More and more Americans are fleeing high-tax states - from California to Hawaii to New Jersey to New York - and relocating elsewhere in the hopes of holding onto some more of their hard-earned cash.
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Problem is that’s pushing up the cost of living in the states they’re fleeing to, according to the country’s largest real estate trade group.
They’re going to nearby secondary states that used to be “affordable” - states like Washington, Nevada, Colorado and Arizona, for example, says Lawrence Yun, chief economist of the National Association of REALTORS(r).
And it isn’t just the working class looking to move to lower-tax states.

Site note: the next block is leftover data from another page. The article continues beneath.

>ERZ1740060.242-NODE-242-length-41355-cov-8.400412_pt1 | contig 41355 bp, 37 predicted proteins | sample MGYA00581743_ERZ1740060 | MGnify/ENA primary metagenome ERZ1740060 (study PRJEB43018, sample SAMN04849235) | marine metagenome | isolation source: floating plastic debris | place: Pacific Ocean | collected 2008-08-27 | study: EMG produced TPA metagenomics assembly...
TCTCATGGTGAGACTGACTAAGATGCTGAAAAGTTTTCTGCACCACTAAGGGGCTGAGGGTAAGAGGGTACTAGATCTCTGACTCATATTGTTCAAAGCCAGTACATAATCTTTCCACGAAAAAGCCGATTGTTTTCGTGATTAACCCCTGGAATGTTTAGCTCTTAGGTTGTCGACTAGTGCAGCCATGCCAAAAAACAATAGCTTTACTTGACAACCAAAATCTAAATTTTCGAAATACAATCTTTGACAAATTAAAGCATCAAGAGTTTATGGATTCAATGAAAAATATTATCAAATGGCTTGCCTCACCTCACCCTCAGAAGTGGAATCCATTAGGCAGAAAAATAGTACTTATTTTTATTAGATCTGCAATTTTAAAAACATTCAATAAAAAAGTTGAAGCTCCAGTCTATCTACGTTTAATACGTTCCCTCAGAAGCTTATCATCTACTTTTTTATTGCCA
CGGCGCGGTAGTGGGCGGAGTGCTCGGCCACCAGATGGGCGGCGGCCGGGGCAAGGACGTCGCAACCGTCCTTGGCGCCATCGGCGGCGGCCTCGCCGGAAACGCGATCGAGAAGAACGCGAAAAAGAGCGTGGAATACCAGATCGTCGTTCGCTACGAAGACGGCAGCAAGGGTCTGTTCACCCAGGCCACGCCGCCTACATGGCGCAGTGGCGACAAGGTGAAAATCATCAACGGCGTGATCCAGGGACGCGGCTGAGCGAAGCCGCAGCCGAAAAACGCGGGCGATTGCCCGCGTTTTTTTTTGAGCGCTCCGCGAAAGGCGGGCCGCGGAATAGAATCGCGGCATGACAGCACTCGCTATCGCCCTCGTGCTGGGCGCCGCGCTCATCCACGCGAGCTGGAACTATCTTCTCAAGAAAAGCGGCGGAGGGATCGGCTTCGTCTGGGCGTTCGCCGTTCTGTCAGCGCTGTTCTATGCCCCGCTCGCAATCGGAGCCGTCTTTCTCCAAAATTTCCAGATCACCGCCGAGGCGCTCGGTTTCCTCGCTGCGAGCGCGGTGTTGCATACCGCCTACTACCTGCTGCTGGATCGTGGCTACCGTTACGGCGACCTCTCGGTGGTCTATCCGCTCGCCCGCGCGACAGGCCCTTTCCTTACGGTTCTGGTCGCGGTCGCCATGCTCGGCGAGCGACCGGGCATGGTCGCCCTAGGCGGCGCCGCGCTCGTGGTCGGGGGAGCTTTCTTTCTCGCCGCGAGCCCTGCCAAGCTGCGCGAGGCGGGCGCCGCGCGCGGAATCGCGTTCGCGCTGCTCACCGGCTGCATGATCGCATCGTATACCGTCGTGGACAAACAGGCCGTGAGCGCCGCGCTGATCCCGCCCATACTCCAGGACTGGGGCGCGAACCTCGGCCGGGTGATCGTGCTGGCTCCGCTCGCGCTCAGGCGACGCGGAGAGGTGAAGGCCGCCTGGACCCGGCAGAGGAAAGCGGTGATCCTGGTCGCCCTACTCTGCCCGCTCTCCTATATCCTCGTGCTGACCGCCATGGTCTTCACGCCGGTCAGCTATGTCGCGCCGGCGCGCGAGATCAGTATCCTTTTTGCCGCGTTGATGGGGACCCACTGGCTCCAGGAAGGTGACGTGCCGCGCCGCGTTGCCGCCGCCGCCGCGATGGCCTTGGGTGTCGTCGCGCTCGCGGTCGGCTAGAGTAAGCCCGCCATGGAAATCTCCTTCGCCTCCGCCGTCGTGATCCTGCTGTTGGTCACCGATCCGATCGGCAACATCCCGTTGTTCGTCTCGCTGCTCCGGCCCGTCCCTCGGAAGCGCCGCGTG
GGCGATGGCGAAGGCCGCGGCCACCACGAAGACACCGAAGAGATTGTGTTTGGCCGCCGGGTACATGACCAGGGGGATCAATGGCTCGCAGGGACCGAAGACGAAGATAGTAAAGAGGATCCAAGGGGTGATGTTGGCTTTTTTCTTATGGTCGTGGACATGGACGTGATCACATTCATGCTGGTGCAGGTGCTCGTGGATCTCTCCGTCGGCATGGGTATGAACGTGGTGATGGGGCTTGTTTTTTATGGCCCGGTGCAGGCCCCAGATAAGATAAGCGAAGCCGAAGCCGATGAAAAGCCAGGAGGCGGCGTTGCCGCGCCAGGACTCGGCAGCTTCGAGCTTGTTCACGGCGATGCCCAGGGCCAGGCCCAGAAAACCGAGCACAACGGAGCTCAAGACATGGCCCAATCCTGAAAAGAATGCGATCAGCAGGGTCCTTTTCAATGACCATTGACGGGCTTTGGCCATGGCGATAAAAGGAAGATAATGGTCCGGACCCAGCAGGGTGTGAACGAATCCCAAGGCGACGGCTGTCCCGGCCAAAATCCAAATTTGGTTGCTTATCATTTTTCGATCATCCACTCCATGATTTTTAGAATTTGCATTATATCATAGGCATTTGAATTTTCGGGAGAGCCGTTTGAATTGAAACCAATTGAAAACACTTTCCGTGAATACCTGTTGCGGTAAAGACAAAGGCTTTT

Taxes are often a top consideration particularly when someone is relocating for work or looking to retire says tax expert Bob Meighan, a former executive with Intuit. The biggest tax you’re going to face, after the IRS, is the one your state presents.
That’s why Florida is a big draw "particularly among northeast residents currently living in high property-tax states such as New York, New Jersey (the highest in the country), and Connecticut," says Yun. "In Florida, you get both lower taxes and a warmer climate."
Last year, these were the ten highest income tax states, according to TurboTax (*These rates do not include local taxes.):
- California 13.3%
- Hawaii 11%
- Oregon 9.9%
- Minnesota 9.85%
- Iowa 8.98%
- New Jersey 8.97%
- Vermont 8.95%
- District of Columbia 8.95%
- New York 8.82%
- Wisconsin 7.65%
Vera Gibbons is the Founder of nonpoliticalnews.com which produces NoPo - a free daily newsletter that covers and curates non-political news only within Consumer/Personal Finance; Health & Wellness; Fashion/Beauty; Fitness/Diet.